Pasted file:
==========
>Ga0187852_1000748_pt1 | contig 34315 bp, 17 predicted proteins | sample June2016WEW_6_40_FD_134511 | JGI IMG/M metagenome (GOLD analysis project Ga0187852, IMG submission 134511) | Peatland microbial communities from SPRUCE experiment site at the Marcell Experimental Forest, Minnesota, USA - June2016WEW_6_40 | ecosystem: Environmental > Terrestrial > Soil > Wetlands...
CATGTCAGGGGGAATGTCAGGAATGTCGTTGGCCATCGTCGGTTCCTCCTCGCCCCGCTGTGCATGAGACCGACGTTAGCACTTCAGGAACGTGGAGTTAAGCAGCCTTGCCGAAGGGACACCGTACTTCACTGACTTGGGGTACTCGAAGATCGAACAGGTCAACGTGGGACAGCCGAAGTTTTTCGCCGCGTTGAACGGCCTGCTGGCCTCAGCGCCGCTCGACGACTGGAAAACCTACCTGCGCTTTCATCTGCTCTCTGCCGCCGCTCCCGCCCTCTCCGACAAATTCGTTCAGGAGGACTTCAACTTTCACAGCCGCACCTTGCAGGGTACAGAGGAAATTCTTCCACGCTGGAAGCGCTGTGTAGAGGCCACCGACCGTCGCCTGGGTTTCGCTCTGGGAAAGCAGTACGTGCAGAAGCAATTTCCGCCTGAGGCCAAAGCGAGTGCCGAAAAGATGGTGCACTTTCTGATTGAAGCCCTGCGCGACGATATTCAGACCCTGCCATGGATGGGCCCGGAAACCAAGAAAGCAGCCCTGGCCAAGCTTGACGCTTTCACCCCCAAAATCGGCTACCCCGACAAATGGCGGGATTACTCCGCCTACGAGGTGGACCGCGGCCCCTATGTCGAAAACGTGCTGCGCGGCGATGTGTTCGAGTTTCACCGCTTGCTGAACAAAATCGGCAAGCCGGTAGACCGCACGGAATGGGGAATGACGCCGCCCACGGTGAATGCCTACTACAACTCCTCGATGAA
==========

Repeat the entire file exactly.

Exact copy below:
>Ga0187852_1000748_pt1 | contig 34315 bp, 17 predicted proteins | sample June2016WEW_6_40_FD_134511 | JGI IMG/M metagenome (GOLD analysis project Ga0187852, IMG submission 134511) | Peatland microbial communities from SPRUCE experiment site at the Marcell Experimental Forest, Minnesota, USA - June2016WEW_6_40 | ecosystem: Environmental > Terrestrial > Soil > Wetlands...
CATGTCAGGGGGAATGTCAGGAATGTCGTTGGCCATCGTCGGTTCCTCCTCGCCCCGCTGTGCATGAGACCGACGTTAGCACTTCAGGAACGTGGAGTTAAGCAGCCTTGCCGAAGGGACACCGTACTTCACTGACTTGGGGTACTCGAAGATCGAACAGGTCAACGTGGGACAGCCGAAGTTTTTCGCCGCGTTGAACGGCCTGCTGGCCTCAGCGCCGCTCGACGACTGGAAAACCTACCTGCGCTTTCATCTGCTCTCTGCCGCCGCTCCCGCCCTCTCCGACAAATTCGTTCAGGAGGACTTCAACTTTCACAGCCGCACCTTGCAGGGTACAGAGGAAATTCTTCCACGCTGGAAGCGCTGTGTAGAGGCCACCGACCGTCGCCTGGGTTTCGCTCTGGGAAAGCAGTACGTGCAGAAGCAATTTCCGCCTGAGGCCAAAGCGAGTGCCGAAAAGATGGTGCACTTTCTGATTGAAGCCCTGCGCGACGATATTCAGACCCTGCCATGGATGGGCCCGGAAACCAAGAAAGCAGCCCTGGCCAAGCTTGACGCTTTCACCCCCAAAATCGGCTACCCCGACAAATGGCGGGATTACTCCGCCTACGAGGTGGACCGCGGCCCCTATGTCGAAAACGTGCTGCGCGGCGATGTGTTCGAGTTTCACCGCTTGCTGAACAAAATCGGCAAGCCGGTAGACCGCACGGAATGGGGAATGACGCCGCCCACGGTGAATGCCTACTACAACTCCTCGATGAA